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Iraqi Medical Crisis Highlighted in International Red Cross Report


The International Committee of the Red Cross recently issued an alarming assessment of the medical conditions in Iraq. It described the situation as a crisis, with sick and injured Iraqis waiting for treatment in understaffed health care facilities. Others are too afraid to seek help because many doctors and hospitals have become targets of the insurgents. VOA's Melinda Smith has more on the Red Cross report.

Patients are lined up for medical care at a hospital in the Baghdad neighborhood of Sadr City. Once inside, they will likely experience more delays if they see a doctor at all.

According to the Red Cross report, conditions are getting worse.

The International Committee Of The Red Cross (ICRC) says civilian casualties from day to day violence put enormous pressure on the available medical resources in Iraq. There is a severe shortage of doctors and nurses and limited supplies of medicine.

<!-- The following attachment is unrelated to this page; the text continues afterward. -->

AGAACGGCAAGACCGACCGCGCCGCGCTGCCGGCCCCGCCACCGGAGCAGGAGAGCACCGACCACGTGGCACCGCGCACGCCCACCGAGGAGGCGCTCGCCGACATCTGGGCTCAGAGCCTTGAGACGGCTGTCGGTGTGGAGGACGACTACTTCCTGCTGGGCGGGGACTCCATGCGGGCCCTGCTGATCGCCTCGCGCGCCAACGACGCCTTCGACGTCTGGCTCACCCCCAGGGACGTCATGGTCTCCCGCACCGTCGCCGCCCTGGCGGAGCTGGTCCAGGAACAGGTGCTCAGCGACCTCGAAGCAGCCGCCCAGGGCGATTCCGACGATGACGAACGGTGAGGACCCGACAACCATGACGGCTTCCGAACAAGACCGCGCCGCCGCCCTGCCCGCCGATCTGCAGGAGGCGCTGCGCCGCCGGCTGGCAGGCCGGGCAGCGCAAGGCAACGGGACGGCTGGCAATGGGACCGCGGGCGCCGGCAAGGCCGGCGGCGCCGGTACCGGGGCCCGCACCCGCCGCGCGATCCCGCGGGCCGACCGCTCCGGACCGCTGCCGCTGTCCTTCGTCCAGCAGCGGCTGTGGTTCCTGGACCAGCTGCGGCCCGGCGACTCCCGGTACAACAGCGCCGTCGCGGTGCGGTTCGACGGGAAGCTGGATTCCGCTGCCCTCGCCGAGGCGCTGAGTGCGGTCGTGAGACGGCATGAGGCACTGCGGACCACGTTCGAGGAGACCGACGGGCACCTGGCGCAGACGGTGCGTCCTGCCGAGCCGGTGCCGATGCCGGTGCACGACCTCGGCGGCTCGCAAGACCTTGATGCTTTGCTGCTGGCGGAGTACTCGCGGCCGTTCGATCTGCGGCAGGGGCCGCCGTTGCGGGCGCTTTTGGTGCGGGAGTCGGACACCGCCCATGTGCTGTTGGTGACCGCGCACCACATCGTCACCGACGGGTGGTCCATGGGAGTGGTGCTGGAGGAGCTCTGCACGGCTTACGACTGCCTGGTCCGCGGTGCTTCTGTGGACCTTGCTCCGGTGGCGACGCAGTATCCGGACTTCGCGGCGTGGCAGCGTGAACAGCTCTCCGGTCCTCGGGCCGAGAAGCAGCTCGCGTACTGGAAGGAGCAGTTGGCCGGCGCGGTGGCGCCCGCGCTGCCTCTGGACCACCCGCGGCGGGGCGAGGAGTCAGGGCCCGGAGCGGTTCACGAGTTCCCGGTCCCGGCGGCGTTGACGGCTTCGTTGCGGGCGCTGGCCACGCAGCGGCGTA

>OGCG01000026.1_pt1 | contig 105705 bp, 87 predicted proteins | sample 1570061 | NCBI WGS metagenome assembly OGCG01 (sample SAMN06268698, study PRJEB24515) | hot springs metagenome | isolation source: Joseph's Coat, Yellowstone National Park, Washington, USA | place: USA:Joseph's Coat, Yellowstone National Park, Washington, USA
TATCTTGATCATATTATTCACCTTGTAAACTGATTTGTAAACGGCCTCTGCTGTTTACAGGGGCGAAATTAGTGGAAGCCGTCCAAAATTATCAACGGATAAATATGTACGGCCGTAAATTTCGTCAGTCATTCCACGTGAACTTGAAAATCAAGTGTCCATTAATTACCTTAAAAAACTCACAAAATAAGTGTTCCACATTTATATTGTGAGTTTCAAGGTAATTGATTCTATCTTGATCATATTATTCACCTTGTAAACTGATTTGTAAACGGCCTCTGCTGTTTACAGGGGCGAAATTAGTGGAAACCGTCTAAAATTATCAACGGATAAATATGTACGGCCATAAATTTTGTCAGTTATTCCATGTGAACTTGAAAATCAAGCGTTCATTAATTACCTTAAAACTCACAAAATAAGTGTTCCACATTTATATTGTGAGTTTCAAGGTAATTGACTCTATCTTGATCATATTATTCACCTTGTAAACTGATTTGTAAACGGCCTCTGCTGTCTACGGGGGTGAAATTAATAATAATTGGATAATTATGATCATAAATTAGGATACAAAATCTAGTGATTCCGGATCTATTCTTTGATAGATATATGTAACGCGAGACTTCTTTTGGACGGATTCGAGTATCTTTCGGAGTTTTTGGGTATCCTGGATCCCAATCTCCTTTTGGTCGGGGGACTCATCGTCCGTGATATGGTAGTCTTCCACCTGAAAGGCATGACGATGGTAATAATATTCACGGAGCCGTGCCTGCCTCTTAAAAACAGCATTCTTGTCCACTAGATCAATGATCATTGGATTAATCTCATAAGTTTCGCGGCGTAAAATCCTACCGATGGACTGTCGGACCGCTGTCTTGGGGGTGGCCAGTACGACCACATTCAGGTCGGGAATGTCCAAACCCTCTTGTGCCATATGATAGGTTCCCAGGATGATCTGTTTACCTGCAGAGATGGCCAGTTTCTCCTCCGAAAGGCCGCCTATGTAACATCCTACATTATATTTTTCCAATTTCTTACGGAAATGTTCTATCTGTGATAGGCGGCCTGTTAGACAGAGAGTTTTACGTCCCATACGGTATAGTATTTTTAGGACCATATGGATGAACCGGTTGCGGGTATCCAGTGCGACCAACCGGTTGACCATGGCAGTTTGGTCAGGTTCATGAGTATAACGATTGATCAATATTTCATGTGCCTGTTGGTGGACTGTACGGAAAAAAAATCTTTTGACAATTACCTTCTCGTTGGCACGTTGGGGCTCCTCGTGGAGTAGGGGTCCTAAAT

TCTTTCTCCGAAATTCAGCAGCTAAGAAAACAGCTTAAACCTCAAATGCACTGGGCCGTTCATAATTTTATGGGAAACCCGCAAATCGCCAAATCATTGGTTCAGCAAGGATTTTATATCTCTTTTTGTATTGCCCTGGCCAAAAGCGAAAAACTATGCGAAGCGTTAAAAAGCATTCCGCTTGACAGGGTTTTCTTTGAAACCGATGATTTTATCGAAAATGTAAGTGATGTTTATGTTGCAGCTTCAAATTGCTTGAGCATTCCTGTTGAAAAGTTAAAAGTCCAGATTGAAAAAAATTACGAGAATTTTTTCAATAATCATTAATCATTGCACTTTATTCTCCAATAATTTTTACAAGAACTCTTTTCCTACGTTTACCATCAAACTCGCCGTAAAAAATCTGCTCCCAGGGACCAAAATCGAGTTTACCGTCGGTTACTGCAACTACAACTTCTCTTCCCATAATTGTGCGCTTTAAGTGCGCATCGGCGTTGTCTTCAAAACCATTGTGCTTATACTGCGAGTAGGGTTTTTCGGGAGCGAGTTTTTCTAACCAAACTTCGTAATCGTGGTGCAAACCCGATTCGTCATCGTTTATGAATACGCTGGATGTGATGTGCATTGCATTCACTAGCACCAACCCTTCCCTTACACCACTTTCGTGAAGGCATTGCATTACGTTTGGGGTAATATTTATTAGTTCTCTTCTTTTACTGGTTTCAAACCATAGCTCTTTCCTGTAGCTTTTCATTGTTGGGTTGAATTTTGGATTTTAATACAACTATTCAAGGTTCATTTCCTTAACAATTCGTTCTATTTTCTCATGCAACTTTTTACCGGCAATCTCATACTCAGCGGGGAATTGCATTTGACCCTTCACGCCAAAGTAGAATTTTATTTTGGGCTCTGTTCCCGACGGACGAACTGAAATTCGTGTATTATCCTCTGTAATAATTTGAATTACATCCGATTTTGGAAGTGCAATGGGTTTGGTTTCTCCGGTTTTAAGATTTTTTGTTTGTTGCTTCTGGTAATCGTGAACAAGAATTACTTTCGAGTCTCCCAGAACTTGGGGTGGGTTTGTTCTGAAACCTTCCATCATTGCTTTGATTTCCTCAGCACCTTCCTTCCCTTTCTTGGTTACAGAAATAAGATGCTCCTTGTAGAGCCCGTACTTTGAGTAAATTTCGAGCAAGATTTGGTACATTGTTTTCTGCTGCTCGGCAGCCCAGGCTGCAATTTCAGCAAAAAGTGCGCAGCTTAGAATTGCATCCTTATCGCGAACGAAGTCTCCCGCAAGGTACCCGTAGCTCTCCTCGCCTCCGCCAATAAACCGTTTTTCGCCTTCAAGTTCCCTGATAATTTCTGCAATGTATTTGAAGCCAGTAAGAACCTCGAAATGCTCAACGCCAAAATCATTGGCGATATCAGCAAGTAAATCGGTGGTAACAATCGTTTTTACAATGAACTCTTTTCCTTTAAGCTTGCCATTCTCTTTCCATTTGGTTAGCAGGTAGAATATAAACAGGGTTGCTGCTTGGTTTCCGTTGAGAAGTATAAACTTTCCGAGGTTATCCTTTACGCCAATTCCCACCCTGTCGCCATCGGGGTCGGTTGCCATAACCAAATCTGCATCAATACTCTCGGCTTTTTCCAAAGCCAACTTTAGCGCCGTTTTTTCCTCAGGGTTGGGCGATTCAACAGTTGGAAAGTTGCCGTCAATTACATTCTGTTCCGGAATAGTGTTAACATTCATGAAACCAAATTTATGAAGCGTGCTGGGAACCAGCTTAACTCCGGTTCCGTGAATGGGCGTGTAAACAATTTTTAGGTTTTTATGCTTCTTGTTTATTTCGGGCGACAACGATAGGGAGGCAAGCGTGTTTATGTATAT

Red Cross spokeswoman Nada Doumani says one reason the health system in Iraq is breaking down is because doctors and patients fear for their own safety.

"Some patients wouldn't dare to go there. The problem that we face today in Iraq is not simply a political or a military or a geo-strategic problem. It is mainly a humanitarian issue."

It has been hard to estimate the numbers of those who die before getting treatment, compared to those who are treated. But in 2006, the International Red Cross says it delivered medical supplies to treat at least 3,000 people with war-related wounds. The ICRC also reported that 67 primary health care centers across Iraq treated an average of 9,000 patients a day.

One major obstacle in treatment has been a shortage of medicine. Hospital pharmacist Ahmed Hameed says there just are not enough supplies to go around. "The terrorist acts and criminal explosions in markets and public places lead to so many injuries, a matter that will increase demand and put pressure on hospitals. And consequently, this will lead to sharp shortage[s] in medicine and medical appliances."

Yet some medical supplies are readily available on the streets of Baghdad for the right price and a willingness to overlook the source of their manufacture.

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